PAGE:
Blyth says Pepys was not implicated in the incident but he was clearly worried for the future of the monarchy and any implications for his career – noting in his diary that it was not his fault.

“I have, in my own person, done my full duty, I am sure,” he writes.

Samuel Pepys may have been only in the congregation at Westminster Abbey for the coronation of Charles II, but by the time Charles’ brother James came to the throne in 1685, Pepys’s social standing was such that he was one of the coronation canopy bearers.

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The British Library Board

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The History of the Coronation of James II and of Queen Mary, by Francis Standford

This etching shows the procession – with Pepys on the front left corner. He took on the role because, by that time, Pepys had become a Baron of the Cinque Ports – in Kent and Sussex.

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The British Library Board

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The History of the Coronation of James II and of Queen Mary, by Francis Standford (detail)

Robert Blyth and Kris Martin both stress the value of Pepys’s daily observations, because they paint a more colourful, human picture of life in the 17th Century.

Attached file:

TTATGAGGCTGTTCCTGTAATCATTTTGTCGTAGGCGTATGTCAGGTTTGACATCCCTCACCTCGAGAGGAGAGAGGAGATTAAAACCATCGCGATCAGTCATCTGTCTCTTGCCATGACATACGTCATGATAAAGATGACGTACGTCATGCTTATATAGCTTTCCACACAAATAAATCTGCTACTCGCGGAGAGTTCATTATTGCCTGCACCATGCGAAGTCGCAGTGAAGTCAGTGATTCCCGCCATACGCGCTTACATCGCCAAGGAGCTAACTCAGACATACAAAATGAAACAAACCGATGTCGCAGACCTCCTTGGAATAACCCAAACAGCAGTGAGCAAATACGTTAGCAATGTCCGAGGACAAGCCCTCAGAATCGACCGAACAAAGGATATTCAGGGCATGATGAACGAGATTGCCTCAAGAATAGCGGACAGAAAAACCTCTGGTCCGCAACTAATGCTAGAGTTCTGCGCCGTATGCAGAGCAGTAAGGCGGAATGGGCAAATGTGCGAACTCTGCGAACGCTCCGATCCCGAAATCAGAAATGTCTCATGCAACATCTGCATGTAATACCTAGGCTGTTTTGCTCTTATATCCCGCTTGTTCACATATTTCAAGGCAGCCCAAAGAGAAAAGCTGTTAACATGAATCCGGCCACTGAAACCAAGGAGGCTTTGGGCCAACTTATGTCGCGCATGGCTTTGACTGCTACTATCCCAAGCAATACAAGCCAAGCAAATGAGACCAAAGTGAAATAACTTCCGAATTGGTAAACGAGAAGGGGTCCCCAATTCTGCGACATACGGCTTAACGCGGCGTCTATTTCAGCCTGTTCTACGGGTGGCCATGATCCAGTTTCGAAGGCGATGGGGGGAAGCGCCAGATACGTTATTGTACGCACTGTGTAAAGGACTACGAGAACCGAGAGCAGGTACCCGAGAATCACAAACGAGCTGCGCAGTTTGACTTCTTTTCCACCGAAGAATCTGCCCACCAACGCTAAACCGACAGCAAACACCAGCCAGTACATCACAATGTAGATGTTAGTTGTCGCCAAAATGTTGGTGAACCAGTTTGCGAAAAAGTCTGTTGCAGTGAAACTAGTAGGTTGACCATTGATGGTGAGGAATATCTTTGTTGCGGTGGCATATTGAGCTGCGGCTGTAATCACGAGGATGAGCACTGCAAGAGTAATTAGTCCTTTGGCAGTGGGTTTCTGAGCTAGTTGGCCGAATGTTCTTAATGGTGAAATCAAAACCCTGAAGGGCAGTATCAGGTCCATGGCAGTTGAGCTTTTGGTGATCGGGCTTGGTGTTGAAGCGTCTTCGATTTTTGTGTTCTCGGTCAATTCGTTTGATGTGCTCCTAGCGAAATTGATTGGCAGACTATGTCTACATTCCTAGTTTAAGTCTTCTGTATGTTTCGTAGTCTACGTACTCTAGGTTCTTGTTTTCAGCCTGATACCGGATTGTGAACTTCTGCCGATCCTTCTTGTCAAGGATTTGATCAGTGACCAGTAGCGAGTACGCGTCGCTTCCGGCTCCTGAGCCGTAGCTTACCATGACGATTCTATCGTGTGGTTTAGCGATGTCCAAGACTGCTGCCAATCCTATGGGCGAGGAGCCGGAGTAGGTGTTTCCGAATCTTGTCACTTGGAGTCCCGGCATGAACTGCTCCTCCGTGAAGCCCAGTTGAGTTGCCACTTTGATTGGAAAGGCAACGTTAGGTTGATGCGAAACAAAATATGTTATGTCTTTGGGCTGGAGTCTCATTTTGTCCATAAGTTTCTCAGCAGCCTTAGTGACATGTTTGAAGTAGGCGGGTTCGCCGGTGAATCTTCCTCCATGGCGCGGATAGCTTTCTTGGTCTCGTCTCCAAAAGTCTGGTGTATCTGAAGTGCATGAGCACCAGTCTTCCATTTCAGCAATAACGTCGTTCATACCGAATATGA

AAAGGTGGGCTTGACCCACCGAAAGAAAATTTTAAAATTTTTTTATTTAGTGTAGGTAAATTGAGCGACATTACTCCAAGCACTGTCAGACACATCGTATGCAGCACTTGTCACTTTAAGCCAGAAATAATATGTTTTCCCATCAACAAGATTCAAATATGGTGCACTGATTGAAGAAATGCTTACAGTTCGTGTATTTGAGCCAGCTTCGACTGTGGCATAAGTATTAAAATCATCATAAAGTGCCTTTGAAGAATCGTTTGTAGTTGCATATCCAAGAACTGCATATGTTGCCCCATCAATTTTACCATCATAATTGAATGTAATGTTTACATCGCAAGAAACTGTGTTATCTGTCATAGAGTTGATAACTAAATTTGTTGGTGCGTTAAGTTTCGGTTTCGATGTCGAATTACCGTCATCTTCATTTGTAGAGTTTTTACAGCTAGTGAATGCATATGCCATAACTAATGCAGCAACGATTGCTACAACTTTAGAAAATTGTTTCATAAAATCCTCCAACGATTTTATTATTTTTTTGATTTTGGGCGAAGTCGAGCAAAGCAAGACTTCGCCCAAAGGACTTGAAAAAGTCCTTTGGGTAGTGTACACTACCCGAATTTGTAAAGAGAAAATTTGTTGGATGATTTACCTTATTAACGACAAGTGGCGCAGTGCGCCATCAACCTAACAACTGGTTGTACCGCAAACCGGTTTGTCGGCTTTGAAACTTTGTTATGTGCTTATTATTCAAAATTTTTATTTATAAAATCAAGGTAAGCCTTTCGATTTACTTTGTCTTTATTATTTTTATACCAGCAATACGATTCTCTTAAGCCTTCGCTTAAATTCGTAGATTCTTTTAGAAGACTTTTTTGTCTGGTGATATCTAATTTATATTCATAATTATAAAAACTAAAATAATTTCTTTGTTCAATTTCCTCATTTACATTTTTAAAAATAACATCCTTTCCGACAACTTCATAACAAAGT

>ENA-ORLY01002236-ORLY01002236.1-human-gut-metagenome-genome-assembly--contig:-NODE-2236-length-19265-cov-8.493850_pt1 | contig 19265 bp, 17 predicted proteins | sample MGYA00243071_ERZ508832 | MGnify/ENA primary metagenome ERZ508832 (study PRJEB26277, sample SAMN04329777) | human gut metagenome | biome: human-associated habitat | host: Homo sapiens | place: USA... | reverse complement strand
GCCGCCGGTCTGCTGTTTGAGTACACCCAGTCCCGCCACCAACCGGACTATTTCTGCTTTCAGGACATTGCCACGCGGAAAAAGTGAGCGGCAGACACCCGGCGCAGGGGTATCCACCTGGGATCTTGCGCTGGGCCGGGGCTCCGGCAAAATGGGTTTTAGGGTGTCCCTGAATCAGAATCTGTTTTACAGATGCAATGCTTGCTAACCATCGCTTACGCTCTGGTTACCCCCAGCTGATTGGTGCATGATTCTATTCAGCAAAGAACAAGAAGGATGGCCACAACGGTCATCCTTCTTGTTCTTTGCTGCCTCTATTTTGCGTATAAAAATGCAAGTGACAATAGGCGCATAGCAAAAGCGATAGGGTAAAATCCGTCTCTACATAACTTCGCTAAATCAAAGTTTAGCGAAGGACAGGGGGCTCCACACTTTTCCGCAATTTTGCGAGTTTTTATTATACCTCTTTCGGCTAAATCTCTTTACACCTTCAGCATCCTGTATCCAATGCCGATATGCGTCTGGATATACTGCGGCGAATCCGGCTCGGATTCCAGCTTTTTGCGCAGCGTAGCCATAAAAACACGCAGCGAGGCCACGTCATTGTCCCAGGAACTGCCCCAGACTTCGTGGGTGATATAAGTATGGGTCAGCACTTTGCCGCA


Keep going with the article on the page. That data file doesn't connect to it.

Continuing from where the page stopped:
“He was dashing around London soaking up all that was going on,” says Blyth. “Food and drink. Gossiping about who was in and out of favour. Moaning about traffic jams. You can impose 21st Century London on what he wrote.”

“Pepys could have thrown his private diary on the fire but he didn’t,” adds Martin. “And because he didn’t, we have learnt so much. We have the diary of an everyman, but also a mover and shaker in society. He was a very modern character. There is a bit of Pepys in all of us.”

Image copyright
National Maritime Museum

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Portrait of Samuel Pepys in 1689, by Sir Godfrey Kneller

Samuel Pepys: Plague, Fire, Revolution can be seen at the National Maritime Museum, Greenwich, London from 20 November 2015 to 28 March 2016.

All images subject to copyright.

Article source: http://www.bbc.co.uk/news/magazine-34786023#sa-ns_mchannel=rss&ns_source=PublicRSS20-sa